For its administrator Lynn Allen, the future of Oak Park District 97's Multicultural Center, currently located at Percy Julian Middle School, 416 S. Ridgeland Ave., is looking a lot brighter now that the Oak Park Public Library has made an offer to house the center, which will need to relocate from Julian at the end of the 2016-17 school year, in one of its branch libraries.
In January Allen presented the school board with her own plans for the center's future. The plan entailed the institution moving into the current administration offices at 970 Madison Street after the district's move to its new facility at 260 Madison Street is finalized.
Allen's bold plan was motivated, in part, by her fear that the center would be out in the cold by the time it was forced to move next year in order for the school to accommodate its growing student body — despite assurances from both former and present D97 Superintendents Al Roberts and Carol Kelley that the center's continued existence has never been in question.
Last month, those assurances were justified when the Oak Park Public Library reached out to the district with a proposal to open up branch library space at the Dole Learning Center, 255 August St., for the Multicultural Center.
In an April 26 memo, Kelley noted that David J. Seleb, OPPL's executive director, reached out to her after the publication of an article and editorial in the January 27 edition of Wednesday Journal in order to talk about the library's "history of involvement in conversations about the Multicultural Center." Kelley also pointed out that Seleb confirmed that "his board is very open to this idea."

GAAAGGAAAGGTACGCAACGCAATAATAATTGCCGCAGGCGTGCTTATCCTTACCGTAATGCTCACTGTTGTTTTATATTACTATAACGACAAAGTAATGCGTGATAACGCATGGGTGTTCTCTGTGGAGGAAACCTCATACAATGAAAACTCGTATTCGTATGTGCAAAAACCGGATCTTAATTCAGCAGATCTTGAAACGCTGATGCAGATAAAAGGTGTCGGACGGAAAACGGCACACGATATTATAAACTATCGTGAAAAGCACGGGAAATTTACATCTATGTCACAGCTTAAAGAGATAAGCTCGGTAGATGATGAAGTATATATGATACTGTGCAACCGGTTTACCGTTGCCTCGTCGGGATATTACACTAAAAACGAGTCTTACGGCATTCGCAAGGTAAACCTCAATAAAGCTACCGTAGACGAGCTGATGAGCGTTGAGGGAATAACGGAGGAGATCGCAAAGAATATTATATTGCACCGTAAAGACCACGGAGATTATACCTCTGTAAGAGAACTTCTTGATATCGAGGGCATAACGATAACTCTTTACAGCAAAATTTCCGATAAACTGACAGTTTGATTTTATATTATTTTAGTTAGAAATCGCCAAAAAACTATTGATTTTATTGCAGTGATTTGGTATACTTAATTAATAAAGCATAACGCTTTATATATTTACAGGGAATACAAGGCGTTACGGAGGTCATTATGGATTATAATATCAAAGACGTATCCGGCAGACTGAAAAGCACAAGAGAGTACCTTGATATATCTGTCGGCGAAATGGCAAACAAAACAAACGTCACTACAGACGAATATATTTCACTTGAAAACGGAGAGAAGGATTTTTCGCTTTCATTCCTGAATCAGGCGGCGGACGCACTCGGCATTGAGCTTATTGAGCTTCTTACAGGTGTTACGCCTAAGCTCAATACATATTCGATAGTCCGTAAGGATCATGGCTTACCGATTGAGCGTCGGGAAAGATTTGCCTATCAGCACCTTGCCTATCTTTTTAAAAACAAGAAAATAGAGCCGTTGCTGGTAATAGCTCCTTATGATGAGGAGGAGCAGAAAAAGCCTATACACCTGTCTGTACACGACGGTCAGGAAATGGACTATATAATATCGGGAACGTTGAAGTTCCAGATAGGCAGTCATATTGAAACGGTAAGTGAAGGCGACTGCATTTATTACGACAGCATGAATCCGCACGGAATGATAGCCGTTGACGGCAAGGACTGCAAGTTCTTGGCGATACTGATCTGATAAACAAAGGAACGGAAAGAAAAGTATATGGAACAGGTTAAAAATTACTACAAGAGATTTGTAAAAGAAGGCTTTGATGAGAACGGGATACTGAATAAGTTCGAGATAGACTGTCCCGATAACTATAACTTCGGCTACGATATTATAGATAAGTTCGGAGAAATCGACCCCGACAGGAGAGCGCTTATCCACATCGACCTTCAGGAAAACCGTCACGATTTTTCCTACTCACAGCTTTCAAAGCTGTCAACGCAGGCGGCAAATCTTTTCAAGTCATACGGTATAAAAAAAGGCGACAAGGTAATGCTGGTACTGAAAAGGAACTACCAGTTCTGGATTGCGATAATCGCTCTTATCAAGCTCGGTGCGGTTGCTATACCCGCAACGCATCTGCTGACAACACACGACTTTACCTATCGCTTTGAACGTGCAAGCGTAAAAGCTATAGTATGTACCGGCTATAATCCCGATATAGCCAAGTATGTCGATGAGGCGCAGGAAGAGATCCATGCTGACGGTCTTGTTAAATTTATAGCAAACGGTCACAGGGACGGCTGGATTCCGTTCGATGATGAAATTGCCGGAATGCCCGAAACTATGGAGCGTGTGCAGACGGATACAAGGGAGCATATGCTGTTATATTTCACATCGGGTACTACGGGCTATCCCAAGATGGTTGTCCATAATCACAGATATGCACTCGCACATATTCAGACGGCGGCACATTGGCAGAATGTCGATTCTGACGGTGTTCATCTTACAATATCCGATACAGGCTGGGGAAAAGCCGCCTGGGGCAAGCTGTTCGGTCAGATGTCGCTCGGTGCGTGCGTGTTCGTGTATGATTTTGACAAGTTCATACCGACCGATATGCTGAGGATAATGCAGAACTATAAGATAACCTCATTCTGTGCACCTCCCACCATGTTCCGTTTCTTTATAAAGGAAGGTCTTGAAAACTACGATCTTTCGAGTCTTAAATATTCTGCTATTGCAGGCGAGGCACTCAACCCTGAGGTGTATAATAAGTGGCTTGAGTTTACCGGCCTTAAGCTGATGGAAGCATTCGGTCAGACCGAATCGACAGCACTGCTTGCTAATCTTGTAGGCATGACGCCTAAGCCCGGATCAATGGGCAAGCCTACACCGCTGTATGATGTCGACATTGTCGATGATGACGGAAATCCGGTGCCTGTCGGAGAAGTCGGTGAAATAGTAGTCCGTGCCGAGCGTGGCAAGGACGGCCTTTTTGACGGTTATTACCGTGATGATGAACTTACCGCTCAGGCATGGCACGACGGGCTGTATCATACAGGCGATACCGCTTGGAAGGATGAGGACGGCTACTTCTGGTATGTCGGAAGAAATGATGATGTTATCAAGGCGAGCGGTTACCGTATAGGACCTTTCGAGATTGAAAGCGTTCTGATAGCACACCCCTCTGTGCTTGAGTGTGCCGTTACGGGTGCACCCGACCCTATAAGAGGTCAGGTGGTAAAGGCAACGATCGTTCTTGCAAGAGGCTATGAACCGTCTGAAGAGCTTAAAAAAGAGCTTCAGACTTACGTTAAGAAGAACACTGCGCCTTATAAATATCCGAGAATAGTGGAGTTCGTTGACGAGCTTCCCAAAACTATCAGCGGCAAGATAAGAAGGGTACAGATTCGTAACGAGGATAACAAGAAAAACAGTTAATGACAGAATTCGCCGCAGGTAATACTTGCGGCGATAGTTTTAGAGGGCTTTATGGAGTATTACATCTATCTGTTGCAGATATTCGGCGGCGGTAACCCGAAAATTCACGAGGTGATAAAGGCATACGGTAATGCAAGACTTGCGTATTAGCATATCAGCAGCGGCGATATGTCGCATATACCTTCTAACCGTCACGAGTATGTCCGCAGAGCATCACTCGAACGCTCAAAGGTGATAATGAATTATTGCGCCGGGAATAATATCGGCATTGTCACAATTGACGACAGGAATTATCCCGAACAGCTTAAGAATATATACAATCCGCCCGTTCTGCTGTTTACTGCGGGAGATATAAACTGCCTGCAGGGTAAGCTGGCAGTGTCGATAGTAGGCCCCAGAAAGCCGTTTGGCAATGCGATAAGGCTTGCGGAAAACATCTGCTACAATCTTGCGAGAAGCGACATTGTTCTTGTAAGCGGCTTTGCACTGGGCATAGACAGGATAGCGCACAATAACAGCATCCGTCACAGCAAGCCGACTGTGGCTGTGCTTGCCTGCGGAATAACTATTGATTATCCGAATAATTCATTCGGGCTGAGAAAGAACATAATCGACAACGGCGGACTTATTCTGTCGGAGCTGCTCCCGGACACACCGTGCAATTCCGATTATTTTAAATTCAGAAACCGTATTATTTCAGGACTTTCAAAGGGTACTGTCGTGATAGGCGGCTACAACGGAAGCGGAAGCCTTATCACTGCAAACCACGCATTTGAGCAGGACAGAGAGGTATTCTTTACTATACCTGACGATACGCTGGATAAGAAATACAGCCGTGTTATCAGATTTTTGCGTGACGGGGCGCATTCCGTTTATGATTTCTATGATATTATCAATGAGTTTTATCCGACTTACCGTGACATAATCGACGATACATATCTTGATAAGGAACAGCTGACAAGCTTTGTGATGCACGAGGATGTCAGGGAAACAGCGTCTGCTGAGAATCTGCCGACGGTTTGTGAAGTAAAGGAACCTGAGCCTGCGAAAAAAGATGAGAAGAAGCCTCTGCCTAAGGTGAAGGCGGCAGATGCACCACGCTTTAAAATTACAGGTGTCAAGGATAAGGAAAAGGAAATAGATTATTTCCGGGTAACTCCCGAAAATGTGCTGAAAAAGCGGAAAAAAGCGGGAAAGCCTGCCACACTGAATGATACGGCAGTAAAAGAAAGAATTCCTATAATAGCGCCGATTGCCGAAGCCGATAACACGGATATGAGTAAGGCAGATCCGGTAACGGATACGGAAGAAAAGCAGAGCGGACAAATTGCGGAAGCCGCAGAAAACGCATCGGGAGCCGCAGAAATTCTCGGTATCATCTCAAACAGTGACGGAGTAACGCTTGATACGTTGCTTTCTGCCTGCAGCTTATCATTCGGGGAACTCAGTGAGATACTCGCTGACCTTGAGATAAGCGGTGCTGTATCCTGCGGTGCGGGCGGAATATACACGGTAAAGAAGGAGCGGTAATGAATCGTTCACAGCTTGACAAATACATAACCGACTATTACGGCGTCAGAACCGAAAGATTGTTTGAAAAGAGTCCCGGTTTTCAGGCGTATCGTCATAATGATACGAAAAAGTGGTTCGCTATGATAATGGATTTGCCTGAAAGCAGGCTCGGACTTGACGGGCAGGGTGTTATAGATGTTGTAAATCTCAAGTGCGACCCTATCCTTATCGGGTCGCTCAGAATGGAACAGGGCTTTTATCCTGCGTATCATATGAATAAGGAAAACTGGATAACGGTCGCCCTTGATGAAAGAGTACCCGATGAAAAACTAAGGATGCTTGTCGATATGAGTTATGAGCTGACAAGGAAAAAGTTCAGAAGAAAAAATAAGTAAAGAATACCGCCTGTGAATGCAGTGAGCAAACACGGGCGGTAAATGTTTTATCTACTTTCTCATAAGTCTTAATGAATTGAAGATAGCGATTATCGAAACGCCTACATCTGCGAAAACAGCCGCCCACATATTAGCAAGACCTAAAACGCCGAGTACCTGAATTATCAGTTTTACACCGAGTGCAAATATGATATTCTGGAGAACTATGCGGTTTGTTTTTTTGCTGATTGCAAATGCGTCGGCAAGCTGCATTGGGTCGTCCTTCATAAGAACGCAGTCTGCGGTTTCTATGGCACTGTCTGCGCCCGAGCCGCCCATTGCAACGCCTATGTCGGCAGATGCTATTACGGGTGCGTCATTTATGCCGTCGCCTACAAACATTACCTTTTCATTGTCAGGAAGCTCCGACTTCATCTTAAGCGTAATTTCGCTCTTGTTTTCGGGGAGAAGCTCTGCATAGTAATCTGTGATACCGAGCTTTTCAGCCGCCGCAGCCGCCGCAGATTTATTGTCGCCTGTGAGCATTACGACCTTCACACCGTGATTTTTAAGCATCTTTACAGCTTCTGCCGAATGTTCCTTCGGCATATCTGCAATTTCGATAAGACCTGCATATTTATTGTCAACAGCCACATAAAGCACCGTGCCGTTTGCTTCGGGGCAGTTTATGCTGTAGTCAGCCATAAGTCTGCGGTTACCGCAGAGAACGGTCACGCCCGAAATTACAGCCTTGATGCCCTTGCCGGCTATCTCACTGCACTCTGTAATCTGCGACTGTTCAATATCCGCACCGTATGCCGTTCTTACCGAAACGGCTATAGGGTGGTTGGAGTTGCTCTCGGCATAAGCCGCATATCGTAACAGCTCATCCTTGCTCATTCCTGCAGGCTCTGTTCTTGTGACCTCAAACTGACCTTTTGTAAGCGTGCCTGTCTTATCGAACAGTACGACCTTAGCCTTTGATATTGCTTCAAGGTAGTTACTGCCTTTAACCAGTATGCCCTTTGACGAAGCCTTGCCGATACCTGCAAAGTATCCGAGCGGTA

At an April 26 regular meeting, the D97 school board generally approved of the concept, the details of which are still being worked out.
"I think the library's proposal is a great idea and a great solution," Allen said at the April 26 meeting. "I am thrilled that the library is interested in working with us and happy to see D97 moving forward to preserve our unique collection of multicultural materials in a facility that will permit it to continue to serve our students and teachers."
According to Allen, the center is responsible for some 16,000 cultural artifacts from around the world, which are accessible to elementary students in public and private schools in the Oak Park area. Those artifacts are worth over $300,000, she said.
In a phone interview on April 2, Allen noted that, although she wasn't privy to the specifics of the plan, she believes the center will be located on Dole's first floor. Currently, the Oak Park Society of Model Engineers is housed in Dole's lower level.
Seleb and Felicia Starks Turner, D97's senior director of academic and administrative services — who, along with Kelley, is helping to hammer out the details of the library's proposal, couldn't be reached for comment.
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